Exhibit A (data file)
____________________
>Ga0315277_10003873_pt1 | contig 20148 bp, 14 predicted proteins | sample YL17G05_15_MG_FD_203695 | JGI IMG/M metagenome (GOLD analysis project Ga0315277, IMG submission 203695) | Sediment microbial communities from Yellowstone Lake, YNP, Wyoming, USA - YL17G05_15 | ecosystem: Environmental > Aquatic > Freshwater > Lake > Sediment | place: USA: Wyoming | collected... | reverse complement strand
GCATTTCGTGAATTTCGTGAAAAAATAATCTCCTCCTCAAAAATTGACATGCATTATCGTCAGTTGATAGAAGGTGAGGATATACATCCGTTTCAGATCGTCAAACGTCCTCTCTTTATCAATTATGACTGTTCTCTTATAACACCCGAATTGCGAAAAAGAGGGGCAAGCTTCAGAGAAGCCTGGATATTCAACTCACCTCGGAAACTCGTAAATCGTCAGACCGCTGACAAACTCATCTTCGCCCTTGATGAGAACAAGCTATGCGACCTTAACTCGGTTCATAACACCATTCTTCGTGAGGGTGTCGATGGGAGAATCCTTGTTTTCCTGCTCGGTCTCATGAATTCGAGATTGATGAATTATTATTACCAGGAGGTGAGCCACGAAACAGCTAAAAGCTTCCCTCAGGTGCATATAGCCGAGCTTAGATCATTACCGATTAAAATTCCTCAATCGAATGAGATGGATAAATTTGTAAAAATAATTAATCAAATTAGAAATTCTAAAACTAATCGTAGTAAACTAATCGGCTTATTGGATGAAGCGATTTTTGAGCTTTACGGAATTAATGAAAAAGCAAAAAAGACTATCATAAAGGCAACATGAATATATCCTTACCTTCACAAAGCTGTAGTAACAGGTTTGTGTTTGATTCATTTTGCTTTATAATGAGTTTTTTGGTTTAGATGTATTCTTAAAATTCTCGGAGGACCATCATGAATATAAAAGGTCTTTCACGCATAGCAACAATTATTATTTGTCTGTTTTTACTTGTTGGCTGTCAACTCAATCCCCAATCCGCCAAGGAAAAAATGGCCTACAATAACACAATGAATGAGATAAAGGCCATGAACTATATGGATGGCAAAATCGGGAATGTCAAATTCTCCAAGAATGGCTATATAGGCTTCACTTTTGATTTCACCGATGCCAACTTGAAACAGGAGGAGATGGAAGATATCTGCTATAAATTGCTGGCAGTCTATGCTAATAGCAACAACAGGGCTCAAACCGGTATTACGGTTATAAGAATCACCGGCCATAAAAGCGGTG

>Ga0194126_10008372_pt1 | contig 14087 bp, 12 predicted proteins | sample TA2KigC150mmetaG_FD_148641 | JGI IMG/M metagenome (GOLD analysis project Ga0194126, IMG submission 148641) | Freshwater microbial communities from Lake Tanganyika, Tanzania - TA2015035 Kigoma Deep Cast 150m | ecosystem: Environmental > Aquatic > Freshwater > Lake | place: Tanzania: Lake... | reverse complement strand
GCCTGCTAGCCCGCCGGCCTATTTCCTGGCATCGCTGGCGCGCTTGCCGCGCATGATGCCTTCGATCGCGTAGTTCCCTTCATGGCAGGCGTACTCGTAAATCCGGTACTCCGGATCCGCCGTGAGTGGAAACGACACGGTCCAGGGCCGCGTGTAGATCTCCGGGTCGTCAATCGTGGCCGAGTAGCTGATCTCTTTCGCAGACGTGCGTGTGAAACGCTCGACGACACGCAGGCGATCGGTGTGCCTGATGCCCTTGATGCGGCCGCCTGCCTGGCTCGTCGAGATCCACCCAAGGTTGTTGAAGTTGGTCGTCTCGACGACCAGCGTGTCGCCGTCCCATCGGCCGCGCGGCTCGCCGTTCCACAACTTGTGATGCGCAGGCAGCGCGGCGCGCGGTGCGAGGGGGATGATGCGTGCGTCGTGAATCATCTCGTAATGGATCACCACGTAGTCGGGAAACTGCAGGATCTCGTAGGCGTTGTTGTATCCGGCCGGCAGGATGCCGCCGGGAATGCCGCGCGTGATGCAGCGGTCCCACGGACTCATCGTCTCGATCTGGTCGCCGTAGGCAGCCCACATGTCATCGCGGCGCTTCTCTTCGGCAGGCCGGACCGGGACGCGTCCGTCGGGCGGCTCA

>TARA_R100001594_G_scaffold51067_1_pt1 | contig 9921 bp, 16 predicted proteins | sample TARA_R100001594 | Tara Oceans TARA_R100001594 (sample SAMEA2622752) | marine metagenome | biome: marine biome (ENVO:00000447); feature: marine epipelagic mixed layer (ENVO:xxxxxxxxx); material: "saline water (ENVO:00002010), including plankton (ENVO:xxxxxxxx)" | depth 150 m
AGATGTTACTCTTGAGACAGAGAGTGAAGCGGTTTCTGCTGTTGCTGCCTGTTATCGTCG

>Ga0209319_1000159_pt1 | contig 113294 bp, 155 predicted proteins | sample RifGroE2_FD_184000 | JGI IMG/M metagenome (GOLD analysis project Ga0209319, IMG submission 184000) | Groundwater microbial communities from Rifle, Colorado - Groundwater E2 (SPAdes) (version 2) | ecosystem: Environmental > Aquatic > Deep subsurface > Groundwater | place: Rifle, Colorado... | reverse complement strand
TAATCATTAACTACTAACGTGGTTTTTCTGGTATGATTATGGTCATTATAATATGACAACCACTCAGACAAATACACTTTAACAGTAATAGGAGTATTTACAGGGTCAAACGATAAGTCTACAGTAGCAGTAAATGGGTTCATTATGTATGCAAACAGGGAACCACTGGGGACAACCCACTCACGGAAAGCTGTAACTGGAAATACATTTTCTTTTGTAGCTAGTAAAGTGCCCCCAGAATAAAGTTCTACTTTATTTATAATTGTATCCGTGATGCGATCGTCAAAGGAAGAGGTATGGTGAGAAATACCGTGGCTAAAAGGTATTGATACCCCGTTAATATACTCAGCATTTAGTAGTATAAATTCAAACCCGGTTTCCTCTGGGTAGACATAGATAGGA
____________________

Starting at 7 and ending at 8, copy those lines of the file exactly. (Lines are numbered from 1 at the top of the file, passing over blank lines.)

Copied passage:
>Ga0209319_1000159_pt1 | contig 113294 bp, 155 predicted proteins | sample RifGroE2_FD_184000 | JGI IMG/M metagenome (GOLD analysis project Ga0209319, IMG submission 184000) | Groundwater microbial communities from Rifle, Colorado - Groundwater E2 (SPAdes) (version 2) | ecosystem: Environmental > Aquatic > Deep subsurface > Groundwater | place: Rifle, Colorado... | reverse complement strand
TAATCATTAACTACTAACGTGGTTTTTCTGGTATGATTATGGTCATTATAATATGACAACCACTCAGACAAATACACTTTAACAGTAATAGGAGTATTTACAGGGTCAAACGATAAGTCTACAGTAGCAGTAAATGGGTTCATTATGTATGCAAACAGGGAACCACTGGGGACAACCCACTCACGGAAAGCTGTAACTGGAAATACATTTTCTTTTGTAGCTAGTAAAGTGCCCCCAGAATAAAGTTCTACTTTATTTATAATTGTATCCGTGATGCGATCGTCAAAGGAAGAGGTATGGTGAGAAATACCGTGGCTAAAAGGTATTGATACCCCGTTAATATACTCAGCATTTAGTAGTATAAATTCAAACCCGGTTTCCTCTGGGTAGACATAGATAGGA